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Earlier, I wrote about beet greens and how not to waste them. And now it’s time to talk about the beets themselves.

Most people are used to seeing the common purple/red variety, and they can be wonderful, but there are others, and if you have access to good farmers’ markets, you may have seen golden beets or striped beets (I think you can tell which ones they are above, courtesy of Ellwood Canyon Farms from the Hollywood Farmers’ Market).

While often beets are roasted whole in foil, after which their skins are easier to remove, I take a different approach. Preheat the oven to about 375 degrees and prep a baking sheet with aluminum foil (or if you have a cast iron pan of some sort, that would work too). While it’s heating, rinse the beets, then peel them with a vegetable peeler (I cut anything left of the stem off with a knife first). Once the beet is peeled, cut it into discs that are roughly a quarter inch in thickness. Give them a quick toss in olive oil (I use a little glass bowl), then arrange the discs on a baking sheet. Repeat for each variety of beet. If you’re using any of the purple beets, save them for last, as otherwise they will discolor everything else.

Once all the discs are arranged on the baking sheet (I add a few grains of sea salt to each disc), put it into the oven. After about 15 minutes, pull it out, turn each beet over, and return it to the oven for another 15 minutes. The beets are now ready to join whatever dish you’d like. In my case, they became a beautiful component to a salad.

Beets bring a special kind of deliciousness to this salad. Unbeetable Unbeetable Salad featuring beets Dec 2015

Beets bring a special kind of deliciousness (and wonderful color) to this salad.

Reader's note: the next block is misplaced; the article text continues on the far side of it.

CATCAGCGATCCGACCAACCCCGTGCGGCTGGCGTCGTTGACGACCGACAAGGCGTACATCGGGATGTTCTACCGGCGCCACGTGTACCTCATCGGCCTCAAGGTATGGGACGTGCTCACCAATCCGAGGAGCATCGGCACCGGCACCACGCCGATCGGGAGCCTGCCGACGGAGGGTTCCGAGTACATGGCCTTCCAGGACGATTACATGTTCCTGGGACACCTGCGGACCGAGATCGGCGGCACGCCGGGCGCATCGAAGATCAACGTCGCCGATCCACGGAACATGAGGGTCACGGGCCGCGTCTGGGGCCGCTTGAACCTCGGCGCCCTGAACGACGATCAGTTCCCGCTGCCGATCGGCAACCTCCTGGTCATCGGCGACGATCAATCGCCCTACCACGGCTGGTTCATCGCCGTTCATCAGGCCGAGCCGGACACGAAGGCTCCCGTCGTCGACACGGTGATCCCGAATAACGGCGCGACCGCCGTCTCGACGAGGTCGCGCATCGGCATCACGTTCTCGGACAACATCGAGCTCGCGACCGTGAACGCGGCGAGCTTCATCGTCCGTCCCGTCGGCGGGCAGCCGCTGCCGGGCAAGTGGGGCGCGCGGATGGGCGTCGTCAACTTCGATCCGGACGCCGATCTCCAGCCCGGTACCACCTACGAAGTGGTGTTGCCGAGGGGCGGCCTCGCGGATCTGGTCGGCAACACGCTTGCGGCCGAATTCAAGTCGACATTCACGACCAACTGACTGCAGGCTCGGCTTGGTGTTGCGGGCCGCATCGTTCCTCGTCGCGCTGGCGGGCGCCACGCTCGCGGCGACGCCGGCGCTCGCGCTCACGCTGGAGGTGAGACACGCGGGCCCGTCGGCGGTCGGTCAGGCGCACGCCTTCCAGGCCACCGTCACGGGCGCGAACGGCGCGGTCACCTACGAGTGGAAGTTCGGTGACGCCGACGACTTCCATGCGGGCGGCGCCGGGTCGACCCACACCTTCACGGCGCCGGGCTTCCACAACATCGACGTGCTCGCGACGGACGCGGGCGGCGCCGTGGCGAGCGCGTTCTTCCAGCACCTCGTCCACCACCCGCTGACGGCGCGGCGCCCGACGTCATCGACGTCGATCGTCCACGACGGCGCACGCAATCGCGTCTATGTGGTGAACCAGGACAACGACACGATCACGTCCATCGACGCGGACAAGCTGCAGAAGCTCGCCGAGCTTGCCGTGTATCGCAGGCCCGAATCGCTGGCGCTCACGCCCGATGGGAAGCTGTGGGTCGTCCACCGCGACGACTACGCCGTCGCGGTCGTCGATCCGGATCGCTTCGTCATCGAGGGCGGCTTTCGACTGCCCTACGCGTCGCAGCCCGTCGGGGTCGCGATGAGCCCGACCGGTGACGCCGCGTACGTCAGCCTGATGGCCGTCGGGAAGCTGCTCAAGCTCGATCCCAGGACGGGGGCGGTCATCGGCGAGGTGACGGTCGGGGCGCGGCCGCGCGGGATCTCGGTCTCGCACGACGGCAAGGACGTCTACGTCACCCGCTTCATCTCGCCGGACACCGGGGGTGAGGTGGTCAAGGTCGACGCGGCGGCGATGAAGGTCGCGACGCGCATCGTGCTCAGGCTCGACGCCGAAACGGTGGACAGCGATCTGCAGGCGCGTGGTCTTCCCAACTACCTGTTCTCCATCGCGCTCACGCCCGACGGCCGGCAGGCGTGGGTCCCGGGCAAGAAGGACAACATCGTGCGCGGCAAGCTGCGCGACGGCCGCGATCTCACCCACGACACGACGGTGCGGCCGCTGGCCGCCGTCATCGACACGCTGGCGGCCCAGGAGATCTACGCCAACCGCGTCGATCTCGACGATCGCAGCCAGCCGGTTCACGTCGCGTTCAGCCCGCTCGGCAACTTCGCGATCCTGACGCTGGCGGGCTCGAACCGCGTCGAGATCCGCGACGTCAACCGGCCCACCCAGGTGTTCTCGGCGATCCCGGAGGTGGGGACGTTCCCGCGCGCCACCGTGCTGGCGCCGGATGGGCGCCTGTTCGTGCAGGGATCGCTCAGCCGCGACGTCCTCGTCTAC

This preparation of beets is delicious, as roasting them with a touch of olive oil is a great way to bring out their sweetness (they will start to caramelize). You’ll want to pair them with something that may play against that sweetness. This particular salad had some more sweet (Satsuma mandarin oranges) but also peppery arugula, a bit of spice in the radishes and turnips, the earthiness (and crunch) of walnuts, and blue cheese (goat cheese also pairs well). Happy eating, or is that happy beeting…?

The beets of your choice (the salad above used one medium sized purple, golden and striped)
Olive oil
Sea salt and pepper to taste, or season as part of whatever they’re going into

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Comments (2)

  1. Laurie
    December 28, 2015 at 1:17 pm

    Fantastic. Will try it!

  2. The Garden Of...
    January 25, 2016 at 8:59 am

    […] salad. All of the vegetables pictured above, in fact, are excellent salad components (see my earlier blog about roasting beets), though of course their preparations can vary from wraps to stews to roasting to pairings with […]

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